And aside from its chocolate bar, Nestlé is perhaps best known for its marketing of infant formula in some of the world’s poorest countries – marketing that lead to a worldwide Nestlé boycott that began in 1977 and continues to this day. The World Health Assembly has called upon Nestlé to adhere to an International Code of Marketing of Breastmilk Substitutes, but the corporation has thus far refused. According to the United Nations Children’s Fund, “marketing practices that undermine breastfeeding are potentially hazardous wherever they are pursued: in the developing world, WHO estimates that some 1.5 million children die each year because they are not adequately breastfed.”

The global food giant has been implicated in labor rights violations throughout the Global South, including the exploitation of children in the cocoa fields of the Ivory Coast.[14]

In Michigan, Nestlé is aggressively seeking control of water in the Great Lakes basin,[15] which contains almost a fifth of the world's available freshwater resources.[16] Nestlé currently operates several wells and one bottling plant in the state, extracting millions of gallons of water every year, and continues to search for more well sites, often in sensitive watershed areas.[17]

Take action
Join people around the world in challenging corporations like Nestlé that are undermining local control of water resources. Corporate Accountability International's Think Outside the Bottle campaign challenges the bottled water industry to halt its irresponsible and dangerous abuses. Visit www.StopCorporateAbuse.org to send a letter to Nestlé today.

To learn more about, and support, the ongoing boycott of Nestlé for its aggressive marketing of infant formula visit Baby Milk Action at www.BabyMilkAction.org or the International Baby Food Action Network at www.IBFAN.org

For more information on Nestlé’s labor rights violations, visit the International Labor Rights Forum at www.LaborRights.org.

Gakobow
by on Apr. 7, 2008 at 11:43 AM
I understand the whole reasoning behind it... kids die from mother's feeding them formula instead of breastmilk. yada yada, sad... I know. what I'm kind of confused about is, If the formula were any other brand name, would this really be a big issue on Nestle? or is this JUST about them "lying" to 3rd world mothers who breastfeed? just wanted to know...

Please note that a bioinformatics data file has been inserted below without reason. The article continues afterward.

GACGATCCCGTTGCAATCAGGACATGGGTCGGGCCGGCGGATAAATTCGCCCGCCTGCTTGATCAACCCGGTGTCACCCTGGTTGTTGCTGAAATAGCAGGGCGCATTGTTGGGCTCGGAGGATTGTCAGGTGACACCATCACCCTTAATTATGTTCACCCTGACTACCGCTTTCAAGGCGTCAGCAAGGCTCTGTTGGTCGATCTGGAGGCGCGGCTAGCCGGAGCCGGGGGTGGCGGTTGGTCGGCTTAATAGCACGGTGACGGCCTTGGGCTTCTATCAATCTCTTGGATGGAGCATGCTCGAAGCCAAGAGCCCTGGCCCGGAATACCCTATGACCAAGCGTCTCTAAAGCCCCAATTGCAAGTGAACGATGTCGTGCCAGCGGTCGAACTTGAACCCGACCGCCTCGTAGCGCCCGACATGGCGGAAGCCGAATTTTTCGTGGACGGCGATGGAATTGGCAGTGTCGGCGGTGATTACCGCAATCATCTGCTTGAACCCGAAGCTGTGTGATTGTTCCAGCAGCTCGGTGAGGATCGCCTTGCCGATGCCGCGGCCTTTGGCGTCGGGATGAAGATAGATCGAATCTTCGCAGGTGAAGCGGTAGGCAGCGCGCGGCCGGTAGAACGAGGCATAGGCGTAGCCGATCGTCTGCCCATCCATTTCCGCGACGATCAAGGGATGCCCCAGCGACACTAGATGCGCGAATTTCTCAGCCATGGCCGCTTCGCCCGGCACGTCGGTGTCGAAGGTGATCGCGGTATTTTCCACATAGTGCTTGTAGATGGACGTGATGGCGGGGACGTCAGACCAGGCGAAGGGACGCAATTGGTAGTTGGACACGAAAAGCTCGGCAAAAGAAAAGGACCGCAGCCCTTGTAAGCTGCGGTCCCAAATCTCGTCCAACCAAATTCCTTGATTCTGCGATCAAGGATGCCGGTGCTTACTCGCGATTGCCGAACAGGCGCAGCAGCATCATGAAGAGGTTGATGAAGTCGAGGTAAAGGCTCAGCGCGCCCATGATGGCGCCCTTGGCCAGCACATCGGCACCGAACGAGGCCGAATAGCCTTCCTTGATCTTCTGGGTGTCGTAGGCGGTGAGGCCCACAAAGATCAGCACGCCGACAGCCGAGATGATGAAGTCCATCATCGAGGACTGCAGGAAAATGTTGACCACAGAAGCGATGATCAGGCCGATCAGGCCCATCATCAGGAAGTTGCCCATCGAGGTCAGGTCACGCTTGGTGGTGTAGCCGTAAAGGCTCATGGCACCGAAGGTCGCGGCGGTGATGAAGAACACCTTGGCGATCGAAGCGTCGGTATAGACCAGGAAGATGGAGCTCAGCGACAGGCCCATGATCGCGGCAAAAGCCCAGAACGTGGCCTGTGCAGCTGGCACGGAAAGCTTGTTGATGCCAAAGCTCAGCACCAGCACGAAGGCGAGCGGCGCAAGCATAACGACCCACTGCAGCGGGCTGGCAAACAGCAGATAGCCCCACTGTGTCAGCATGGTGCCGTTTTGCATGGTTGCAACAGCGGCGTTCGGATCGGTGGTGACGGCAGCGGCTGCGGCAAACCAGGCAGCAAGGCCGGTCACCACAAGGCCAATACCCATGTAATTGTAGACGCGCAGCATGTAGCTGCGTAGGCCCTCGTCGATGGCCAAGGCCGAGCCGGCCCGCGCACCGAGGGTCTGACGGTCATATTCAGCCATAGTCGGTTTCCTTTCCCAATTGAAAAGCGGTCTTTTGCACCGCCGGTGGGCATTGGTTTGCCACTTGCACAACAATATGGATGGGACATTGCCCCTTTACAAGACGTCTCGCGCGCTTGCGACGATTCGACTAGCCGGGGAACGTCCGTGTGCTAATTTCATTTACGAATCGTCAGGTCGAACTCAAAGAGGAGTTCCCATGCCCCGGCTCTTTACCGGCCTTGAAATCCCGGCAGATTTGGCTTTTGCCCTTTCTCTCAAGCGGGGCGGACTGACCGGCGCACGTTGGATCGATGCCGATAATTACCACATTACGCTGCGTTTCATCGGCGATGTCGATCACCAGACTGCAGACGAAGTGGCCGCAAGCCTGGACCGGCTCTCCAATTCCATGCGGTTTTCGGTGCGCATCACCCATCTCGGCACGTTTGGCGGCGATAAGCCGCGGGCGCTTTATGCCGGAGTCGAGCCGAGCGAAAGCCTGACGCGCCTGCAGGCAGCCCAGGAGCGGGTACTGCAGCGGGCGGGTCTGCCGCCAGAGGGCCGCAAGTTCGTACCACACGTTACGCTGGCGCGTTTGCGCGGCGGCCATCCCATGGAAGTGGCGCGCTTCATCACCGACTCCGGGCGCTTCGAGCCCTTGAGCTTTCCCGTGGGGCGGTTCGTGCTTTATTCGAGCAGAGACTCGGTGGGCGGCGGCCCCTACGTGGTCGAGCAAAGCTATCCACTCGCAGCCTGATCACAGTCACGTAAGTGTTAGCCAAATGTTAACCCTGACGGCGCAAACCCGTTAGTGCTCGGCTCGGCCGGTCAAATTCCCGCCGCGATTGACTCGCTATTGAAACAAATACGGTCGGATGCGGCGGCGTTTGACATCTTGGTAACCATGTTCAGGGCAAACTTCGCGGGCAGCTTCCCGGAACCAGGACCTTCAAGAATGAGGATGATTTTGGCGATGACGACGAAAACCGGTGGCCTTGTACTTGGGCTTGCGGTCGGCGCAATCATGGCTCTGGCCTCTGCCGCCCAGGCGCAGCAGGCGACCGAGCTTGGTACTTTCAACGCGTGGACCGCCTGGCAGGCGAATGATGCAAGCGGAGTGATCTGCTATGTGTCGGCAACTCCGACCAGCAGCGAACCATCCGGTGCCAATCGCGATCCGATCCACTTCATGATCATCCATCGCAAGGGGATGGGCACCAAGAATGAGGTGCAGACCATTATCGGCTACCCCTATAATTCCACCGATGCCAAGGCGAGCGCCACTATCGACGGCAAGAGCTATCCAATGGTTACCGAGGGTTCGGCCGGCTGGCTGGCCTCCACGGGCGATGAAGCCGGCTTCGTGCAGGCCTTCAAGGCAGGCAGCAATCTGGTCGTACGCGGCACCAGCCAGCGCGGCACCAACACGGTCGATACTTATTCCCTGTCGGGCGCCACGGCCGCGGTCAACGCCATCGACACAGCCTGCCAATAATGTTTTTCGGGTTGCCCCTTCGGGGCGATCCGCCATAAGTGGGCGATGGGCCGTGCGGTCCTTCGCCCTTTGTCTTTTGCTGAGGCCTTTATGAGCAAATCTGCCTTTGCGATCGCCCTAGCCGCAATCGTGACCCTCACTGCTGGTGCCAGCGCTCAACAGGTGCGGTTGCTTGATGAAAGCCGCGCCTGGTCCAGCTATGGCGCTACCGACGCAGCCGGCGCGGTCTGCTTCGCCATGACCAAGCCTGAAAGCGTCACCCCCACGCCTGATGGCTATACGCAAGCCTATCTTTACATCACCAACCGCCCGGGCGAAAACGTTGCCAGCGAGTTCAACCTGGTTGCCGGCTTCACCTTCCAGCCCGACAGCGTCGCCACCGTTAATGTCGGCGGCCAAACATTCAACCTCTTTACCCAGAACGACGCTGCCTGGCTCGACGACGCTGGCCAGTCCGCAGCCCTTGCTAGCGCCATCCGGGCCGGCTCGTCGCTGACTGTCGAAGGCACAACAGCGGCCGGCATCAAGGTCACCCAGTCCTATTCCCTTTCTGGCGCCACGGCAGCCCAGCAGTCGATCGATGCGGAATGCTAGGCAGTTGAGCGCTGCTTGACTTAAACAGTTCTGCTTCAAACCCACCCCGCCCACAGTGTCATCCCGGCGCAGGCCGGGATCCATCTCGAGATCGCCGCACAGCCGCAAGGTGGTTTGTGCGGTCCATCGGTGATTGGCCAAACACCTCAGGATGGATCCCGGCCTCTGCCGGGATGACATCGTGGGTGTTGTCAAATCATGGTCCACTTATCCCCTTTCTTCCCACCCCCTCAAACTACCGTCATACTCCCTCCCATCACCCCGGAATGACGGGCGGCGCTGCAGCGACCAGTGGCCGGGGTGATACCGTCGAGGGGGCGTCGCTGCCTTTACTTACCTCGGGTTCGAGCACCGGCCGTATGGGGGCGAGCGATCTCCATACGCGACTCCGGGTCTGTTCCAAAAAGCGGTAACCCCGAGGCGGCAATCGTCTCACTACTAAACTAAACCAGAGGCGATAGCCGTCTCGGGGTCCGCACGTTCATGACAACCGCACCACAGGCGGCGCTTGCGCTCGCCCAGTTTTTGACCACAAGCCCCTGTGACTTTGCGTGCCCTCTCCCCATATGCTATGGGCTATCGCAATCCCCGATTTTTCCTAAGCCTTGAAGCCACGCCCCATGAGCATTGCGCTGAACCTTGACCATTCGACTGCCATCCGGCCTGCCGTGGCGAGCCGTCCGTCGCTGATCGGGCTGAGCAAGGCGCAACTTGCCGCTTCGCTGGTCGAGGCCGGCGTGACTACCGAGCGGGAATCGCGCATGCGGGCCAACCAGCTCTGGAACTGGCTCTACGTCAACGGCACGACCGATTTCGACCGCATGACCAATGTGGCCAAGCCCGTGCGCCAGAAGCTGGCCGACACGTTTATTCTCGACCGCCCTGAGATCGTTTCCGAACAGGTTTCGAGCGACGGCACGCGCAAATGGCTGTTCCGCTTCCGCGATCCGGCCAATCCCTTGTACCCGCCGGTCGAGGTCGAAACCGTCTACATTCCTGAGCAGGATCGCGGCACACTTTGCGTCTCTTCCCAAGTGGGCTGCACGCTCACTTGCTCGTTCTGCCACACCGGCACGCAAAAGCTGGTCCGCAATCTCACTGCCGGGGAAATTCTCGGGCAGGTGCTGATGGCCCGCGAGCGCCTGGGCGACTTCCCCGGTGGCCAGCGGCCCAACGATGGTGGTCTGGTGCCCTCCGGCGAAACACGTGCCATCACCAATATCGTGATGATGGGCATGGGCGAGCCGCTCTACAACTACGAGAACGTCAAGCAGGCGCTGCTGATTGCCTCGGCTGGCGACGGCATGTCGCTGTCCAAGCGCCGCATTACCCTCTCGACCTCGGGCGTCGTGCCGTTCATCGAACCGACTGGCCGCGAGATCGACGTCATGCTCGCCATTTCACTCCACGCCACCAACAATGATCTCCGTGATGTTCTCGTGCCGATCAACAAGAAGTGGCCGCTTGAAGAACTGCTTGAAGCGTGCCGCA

-G
RanaAurora
by Group Owner on Apr. 7, 2008 at 2:11 PM

Quoting Gakobow:

I understand the whole reasoning behind it... kids die from mother's feeding them formula instead of breastmilk. yada yada, sad... I know. what I'm kind of confused about is, If the formula were any other brand name, would this really be a big issue on Nestle? or is this JUST about them "lying" to 3rd world mothers who breastfeed? just wanted to know...

-G
It would be the same, regardless of what company it was.  The company was warned NOT to do what they did, did it anyway, lied to women and broke bits of the WHO/UNICEF'S international Code that ALL formula companies have agreed to abide by... and most importantly... their lying, underhanded actions led to the deaths of babies. 
It's NOT about formula vs. breastfeeding only.  I don't want ANYONE to think that this is just "another breastfeeding advocate's attempt at saying all formula is bad" because it's not.  It has to do with the individual needs of this specific country, and that the company decided to go against the warnings of the WHO and UNICEF, and went so far as to lie to women to promote their product... and when the warning they were given came true, rather than trying to clean up their mess, they ditched out, leaving women with sick children, dried up milk, and worse off than they had been in the first place.

Had they been promoting somewhere that had clean water and more medicine, it would have been general, everyday promotion of a product... but they were taking advantage of these women, swearing that their product would SAVE their babies from AIDS... when instead, it killed more of them than AIDS would have.

That's what it's about.  Lies and deceit that led to the death of babies.
Add your quick reply below:
You must be a member to reply to this post.
Join the Meeting Place for Moms!
Talk to other moms, share advice, and have fun!

(minimum 6 characters)